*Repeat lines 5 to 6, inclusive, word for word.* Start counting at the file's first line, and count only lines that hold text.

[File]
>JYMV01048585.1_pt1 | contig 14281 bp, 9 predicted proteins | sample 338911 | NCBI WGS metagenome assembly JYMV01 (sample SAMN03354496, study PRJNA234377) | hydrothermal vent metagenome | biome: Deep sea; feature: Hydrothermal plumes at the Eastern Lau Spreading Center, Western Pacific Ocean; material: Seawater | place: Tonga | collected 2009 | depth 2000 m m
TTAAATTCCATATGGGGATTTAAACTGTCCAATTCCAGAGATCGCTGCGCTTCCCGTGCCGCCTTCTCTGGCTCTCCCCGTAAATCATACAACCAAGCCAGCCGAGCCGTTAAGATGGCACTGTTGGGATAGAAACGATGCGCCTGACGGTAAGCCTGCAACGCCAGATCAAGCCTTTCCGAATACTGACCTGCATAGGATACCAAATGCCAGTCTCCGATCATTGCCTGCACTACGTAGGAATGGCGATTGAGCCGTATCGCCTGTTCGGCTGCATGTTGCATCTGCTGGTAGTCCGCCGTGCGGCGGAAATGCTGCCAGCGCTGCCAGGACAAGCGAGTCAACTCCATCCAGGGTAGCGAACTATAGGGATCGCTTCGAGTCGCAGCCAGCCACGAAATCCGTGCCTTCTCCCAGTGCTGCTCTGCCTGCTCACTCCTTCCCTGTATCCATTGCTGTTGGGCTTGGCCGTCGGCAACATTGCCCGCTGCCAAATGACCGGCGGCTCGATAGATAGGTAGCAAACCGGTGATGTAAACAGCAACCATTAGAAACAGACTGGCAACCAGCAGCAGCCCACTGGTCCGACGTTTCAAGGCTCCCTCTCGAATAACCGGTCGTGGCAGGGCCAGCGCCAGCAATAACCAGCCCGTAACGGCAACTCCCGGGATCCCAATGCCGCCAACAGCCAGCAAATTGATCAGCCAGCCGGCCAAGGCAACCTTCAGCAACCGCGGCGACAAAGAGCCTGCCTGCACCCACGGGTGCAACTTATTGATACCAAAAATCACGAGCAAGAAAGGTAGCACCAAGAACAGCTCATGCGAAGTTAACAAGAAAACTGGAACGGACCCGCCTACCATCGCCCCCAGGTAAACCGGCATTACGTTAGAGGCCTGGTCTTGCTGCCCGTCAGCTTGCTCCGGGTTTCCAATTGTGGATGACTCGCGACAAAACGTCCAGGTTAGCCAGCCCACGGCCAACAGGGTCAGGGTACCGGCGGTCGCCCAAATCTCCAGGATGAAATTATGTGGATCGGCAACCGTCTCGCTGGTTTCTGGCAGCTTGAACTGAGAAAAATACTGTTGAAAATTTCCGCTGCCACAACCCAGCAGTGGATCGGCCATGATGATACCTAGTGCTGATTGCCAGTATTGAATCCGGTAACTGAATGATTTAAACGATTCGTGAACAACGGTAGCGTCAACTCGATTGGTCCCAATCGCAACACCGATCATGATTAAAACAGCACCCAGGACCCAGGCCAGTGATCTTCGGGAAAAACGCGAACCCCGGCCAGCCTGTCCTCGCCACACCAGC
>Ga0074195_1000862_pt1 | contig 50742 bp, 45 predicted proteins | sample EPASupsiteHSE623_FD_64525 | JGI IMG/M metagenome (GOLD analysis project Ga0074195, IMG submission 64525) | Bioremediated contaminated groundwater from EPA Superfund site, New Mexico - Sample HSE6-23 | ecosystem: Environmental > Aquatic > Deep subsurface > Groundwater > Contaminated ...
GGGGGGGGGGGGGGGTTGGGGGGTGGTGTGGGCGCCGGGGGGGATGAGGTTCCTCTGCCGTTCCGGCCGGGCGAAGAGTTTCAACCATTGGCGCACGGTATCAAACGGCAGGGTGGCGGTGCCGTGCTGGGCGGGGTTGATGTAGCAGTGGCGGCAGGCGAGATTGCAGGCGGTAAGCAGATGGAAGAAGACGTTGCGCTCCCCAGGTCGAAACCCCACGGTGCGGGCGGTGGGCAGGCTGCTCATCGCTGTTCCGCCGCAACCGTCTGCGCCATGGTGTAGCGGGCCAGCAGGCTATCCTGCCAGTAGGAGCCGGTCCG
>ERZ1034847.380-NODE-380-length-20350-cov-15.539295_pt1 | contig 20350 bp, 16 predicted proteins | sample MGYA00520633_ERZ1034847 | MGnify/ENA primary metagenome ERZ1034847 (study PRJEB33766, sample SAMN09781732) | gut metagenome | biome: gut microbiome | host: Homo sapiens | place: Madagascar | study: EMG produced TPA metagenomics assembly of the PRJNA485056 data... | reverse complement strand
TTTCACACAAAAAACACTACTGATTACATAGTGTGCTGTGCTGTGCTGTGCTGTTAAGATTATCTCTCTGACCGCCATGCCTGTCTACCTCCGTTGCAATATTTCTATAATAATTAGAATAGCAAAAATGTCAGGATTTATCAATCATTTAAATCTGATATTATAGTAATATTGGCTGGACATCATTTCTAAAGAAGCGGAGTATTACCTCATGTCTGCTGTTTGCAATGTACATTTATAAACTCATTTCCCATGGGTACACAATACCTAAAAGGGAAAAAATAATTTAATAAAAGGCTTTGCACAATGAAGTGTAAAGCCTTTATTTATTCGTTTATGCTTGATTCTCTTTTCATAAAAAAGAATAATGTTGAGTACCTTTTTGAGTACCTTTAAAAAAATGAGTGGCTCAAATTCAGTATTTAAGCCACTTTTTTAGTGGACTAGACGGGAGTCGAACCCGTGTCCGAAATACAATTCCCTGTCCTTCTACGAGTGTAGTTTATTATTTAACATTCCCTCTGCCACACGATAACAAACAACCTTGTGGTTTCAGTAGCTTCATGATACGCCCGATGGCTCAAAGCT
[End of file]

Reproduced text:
>ERZ1034847.380-NODE-380-length-20350-cov-15.539295_pt1 | contig 20350 bp, 16 predicted proteins | sample MGYA00520633_ERZ1034847 | MGnify/ENA primary metagenome ERZ1034847 (study PRJEB33766, sample SAMN09781732) | gut metagenome | biome: gut microbiome | host: Homo sapiens | place: Madagascar | study: EMG produced TPA metagenomics assembly of the PRJNA485056 data... | reverse complement strand
TTTCACACAAAAAACACTACTGATTACATAGTGTGCTGTGCTGTGCTGTGCTGTTAAGATTATCTCTCTGACCGCCATGCCTGTCTACCTCCGTTGCAATATTTCTATAATAATTAGAATAGCAAAAATGTCAGGATTTATCAATCATTTAAATCTGATATTATAGTAATATTGGCTGGACATCATTTCTAAAGAAGCGGAGTATTACCTCATGTCTGCTGTTTGCAATGTACATTTATAAACTCATTTCCCATGGGTACACAATACCTAAAAGGGAAAAAATAATTTAATAAAAGGCTTTGCACAATGAAGTGTAAAGCCTTTATTTATTCGTTTATGCTTGATTCTCTTTTCATAAAAAAGAATAATGTTGAGTACCTTTTTGAGTACCTTTAAAAAAATGAGTGGCTCAAATTCAGTATTTAAGCCACTTTTTTAGTGGACTAGACGGGAGTCGAACCCGTGTCCGAAATACAATTCCCTGTCCTTCTACGAGTGTAGTTTATTATTTAACATTCCCTCTGCCACACGATAACAAACAACCTTGTGGTTTCAGTAGCTTCATGATACGCCCGATGGCTCAAAGCT